Saturday, 12 January 2008

Commodities surge higher

Gold has lifted to test $880.20 a troy ounce in US trading, helped by new investor inflows at the start of the year, rising oil prices and concerns over the outlook for the dollar. Gold has also found support from the increase in geopolitical tensions after US naval ships in the Strait of Hormuz came close to firing on five Iranian boats, which reportedly threatened them at the weekend.

In China, trading in gold futures is due to begin on the Shanghai Futures Exchange on Wednesday. “This is the biggest event in the market since the launch of the gold exchange traded funds as a [Shanghai] gold future will allow leveraged investment from Chinese investors and speculators,” said John Reade of UBS. “We could see a few million ounces of gold bought via futures over the course of the next few months, but it is entirely possible that interest will exceed this.”

Investment demand for gold has been rising steadily with holdings in streetTRACKS, the largest gold exchange traded fund, increasing to a record high of 639.35 tonnes on Monday.But analysts remain concerned that price volatility will have a negative effect on jewellery demand.

“There is a growing dichotomy in the gold market between investment demand, which is robust, and consumer demand for gold, which is contracting in most regions,” said James Steel, precious metals analyst at HSBC.

Crude oil prices rose on talk of an attack on oil facilities, which are being threatened by militants in Nigeria, the world’s eighth largest crude exporter. After dropping by $2.82 in the previous session, Nymex February West Texas Intermediate rebounded $1.24 to $96.33 a barrel. ICE February Brent added $1.15 at $95.54 a barrel.

Copper jumped 5.8 per cent to $7,310 a tonne, helped by falling inventories in China, which is leading to supply concerns and market speculation that imports will have to increase to meet strong domestic demand. Other base metals followed copper higher. Zinc gained 3.6 per cent to $2,580 a tonne on talk that China’s zinc production declined in the second half of 2007. Nickel rose 2.6 per cent to $28,950 a tonne while lead added 3.1 per cent at $2,670 a tonne. Dealers said some players had bought in anticipation of prices rallying as a result of the commodity index re-weightings that take place this week. Dealers said that in the absence of a clearer improvement in fundamentals, base metals could run into profit taking once reweighting of the indexes is complete.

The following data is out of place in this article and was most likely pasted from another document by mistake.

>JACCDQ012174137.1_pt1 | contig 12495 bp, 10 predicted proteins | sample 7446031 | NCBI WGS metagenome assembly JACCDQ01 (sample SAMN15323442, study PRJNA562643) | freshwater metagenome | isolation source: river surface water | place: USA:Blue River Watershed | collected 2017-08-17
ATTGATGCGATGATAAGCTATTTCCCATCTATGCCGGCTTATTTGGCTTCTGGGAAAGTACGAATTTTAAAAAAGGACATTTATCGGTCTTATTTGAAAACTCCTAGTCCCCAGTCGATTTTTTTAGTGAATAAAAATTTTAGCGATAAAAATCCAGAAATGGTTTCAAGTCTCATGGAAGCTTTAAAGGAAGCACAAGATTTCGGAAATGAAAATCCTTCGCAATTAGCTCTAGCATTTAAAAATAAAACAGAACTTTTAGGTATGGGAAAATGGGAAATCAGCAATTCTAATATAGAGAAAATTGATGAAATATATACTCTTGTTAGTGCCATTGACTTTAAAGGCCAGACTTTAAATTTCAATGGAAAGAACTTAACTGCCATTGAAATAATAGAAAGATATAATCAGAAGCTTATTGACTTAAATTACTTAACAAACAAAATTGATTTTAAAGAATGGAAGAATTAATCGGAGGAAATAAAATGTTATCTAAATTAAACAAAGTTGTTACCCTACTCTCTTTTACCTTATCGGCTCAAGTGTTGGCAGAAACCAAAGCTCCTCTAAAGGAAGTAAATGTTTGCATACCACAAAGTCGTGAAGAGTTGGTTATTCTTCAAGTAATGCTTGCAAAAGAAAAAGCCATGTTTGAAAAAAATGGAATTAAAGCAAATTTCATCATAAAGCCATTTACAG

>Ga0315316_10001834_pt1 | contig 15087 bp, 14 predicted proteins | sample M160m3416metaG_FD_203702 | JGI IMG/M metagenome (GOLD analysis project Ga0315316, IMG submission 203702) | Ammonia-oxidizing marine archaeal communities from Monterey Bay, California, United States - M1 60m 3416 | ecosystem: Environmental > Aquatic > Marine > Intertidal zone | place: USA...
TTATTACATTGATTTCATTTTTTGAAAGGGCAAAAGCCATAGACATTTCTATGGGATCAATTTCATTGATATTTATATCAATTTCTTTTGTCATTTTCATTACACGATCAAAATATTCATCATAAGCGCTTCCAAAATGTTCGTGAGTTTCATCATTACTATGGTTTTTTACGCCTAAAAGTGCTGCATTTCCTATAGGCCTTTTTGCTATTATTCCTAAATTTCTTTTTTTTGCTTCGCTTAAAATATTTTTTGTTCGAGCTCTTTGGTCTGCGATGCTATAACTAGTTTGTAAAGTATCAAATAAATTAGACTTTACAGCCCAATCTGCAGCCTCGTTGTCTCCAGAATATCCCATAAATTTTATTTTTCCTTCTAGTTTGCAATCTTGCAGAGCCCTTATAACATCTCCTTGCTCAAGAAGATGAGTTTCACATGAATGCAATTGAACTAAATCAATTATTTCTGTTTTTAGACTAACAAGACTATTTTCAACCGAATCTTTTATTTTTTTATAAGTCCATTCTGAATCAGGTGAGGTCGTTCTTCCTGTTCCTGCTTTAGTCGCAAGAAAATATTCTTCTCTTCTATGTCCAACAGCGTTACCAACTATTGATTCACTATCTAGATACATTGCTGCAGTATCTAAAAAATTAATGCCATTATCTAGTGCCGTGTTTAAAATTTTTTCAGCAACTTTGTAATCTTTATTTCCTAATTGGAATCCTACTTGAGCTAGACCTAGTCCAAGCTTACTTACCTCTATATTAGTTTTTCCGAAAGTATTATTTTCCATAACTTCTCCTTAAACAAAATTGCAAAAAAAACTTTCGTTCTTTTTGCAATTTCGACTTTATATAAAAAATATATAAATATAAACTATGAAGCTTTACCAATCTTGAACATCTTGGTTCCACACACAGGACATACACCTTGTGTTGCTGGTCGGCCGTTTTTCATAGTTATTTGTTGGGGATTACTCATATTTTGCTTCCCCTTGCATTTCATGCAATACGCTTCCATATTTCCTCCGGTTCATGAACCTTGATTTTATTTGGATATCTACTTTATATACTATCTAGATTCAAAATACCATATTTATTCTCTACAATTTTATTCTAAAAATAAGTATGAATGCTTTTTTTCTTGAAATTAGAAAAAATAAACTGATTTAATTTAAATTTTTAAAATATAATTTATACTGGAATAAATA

Food Groups
Coffee prices were little moved by forecasts for a sharp increase in the Brazilian coffee harvest in 2008-09. Conab, the Brazilian government agency, is forecasting a crop of 41.3m-44.2m 60kg bags, up from a harvest of 33.74m bags in 2007-08. Conab’s forecasts are more conservative than market estimates, which range from 44m to 50m bags. Liffe March robusta coffee rose $15 to $1,966 a tonne.

Huge growth in investor interest in commodities was underlined by a record breaking performance for trading volumes in robusta coffee, cocoa, sugar, feed wheat, milling wheat and rapeseed on Liffe last year. Liffe said that the volume of all commodity products (futures and options) rose 30 per cent to a record 12.78m in 2007.

The Financial Times

With all this demand going on, hard to see commodity currencies like the NZD and the AUD taking a look lower for very long, if at all. -KT

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